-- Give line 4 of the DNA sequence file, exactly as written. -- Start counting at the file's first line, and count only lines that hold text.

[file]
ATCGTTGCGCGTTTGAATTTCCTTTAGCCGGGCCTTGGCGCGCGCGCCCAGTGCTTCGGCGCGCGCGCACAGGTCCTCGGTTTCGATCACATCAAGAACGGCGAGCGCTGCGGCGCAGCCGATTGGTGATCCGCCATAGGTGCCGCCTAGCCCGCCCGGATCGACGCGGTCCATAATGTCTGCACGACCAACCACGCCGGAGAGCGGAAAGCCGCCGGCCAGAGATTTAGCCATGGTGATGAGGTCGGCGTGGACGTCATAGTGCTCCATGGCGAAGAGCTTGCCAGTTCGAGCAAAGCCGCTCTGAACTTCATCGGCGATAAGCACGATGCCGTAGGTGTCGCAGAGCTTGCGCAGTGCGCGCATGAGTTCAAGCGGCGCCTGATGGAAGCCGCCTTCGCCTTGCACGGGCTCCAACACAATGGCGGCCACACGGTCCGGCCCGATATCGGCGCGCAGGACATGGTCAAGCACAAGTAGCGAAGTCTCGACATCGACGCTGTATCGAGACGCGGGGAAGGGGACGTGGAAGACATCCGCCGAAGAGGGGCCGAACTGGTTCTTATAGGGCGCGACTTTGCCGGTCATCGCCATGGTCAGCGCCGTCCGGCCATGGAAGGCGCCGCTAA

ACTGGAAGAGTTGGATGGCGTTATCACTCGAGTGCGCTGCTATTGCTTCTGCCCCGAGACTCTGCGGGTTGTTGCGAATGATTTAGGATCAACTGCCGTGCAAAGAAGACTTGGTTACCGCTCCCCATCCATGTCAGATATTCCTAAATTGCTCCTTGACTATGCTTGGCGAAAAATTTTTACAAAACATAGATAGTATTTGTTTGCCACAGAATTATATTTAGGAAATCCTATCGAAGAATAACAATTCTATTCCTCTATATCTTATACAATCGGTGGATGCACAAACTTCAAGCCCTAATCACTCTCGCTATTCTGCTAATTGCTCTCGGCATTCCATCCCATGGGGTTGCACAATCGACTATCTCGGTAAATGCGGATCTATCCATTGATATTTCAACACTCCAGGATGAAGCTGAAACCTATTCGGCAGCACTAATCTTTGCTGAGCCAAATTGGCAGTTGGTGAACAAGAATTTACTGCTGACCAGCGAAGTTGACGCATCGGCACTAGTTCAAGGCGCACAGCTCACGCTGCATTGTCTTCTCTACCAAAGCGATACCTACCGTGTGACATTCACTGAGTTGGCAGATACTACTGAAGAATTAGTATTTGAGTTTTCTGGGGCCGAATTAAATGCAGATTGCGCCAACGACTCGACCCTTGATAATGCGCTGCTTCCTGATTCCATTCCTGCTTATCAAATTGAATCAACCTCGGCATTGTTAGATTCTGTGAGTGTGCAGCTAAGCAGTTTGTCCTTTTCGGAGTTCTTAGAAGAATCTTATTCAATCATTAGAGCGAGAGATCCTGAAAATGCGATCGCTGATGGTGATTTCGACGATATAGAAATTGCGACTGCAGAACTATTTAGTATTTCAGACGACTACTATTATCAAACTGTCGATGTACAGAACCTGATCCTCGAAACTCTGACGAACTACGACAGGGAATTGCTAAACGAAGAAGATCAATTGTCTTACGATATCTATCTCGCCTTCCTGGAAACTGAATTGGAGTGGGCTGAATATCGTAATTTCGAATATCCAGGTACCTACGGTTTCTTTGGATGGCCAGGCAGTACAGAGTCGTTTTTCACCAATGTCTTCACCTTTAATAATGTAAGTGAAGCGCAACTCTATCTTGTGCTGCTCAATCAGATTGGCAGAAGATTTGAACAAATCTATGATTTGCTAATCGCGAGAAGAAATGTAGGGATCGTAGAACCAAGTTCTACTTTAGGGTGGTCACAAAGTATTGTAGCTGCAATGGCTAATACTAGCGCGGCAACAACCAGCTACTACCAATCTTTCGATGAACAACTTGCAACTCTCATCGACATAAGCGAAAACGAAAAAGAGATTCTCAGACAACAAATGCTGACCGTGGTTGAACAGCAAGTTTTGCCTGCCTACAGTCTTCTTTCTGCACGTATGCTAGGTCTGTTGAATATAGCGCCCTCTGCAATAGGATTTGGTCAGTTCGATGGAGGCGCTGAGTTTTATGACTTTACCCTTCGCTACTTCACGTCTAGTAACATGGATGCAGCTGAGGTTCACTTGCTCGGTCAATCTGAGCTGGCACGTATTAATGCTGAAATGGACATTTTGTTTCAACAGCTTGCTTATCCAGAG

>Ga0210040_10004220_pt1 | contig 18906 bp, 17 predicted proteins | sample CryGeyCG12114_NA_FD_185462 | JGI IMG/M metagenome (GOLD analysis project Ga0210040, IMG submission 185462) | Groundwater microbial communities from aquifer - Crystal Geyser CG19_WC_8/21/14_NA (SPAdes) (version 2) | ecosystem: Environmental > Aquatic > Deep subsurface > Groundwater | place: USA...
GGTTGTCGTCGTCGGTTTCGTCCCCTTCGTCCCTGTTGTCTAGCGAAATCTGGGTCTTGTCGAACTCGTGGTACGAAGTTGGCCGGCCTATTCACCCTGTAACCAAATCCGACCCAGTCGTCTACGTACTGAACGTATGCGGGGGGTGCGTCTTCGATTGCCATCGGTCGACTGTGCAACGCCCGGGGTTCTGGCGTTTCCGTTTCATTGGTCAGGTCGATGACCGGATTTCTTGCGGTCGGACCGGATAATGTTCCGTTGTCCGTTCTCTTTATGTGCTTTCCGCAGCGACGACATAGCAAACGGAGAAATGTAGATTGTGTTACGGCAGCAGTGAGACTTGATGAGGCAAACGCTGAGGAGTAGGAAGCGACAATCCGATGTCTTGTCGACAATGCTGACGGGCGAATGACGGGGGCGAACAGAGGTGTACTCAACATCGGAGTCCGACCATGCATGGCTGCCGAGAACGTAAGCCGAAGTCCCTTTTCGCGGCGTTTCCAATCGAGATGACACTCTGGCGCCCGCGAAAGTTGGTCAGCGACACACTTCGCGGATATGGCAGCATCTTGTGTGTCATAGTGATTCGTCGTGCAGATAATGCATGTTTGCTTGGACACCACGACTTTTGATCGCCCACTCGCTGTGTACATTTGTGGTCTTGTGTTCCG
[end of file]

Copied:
GGTTGTCGTCGTCGGTTTCGTCCCCTTCGTCCCTGTTGTCTAGCGAAATCTGGGTCTTGTCGAACTCGTGGTACGAAGTTGGCCGGCCTATTCACCCTGTAACCAAATCCGACCCAGTCGTCTACGTACTGAACGTATGCGGGGGGTGCGTCTTCGATTGCCATCGGTCGACTGTGCAACGCCCGGGGTTCTGGCGTTTCCGTTTCATTGGTCAGGTCGATGACCGGATTTCTTGCGGTCGGACCGGATAATGTTCCGTTGTCCGTTCTCTTTATGTGCTTTCCGCAGCGACGACATAGCAAACGGAGAAATGTAGATTGTGTTACGGCAGCAGTGAGACTTGATGAGGCAAACGCTGAGGAGTAGGAAGCGACAATCCGATGTCTTGTCGACAATGCTGACGGGCGAATGACGGGGGCGAACAGAGGTGTACTCAACATCGGAGTCCGACCATGCATGGCTGCCGAGAACGTAAGCCGAAGTCCCTTTTCGCGGCGTTTCCAATCGAGATGACACTCTGGCGCCCGCGAAAGTTGGTCAGCGACACACTTCGCGGATATGGCAGCATCTTGTGTGTCATAGTGATTCGTCGTGCAGATAATGCATGTTTGCTTGGACACCACGACTTTTGATCGCCCACTCGCTGTGTACATTTGTGGTCTTGTGTTCCG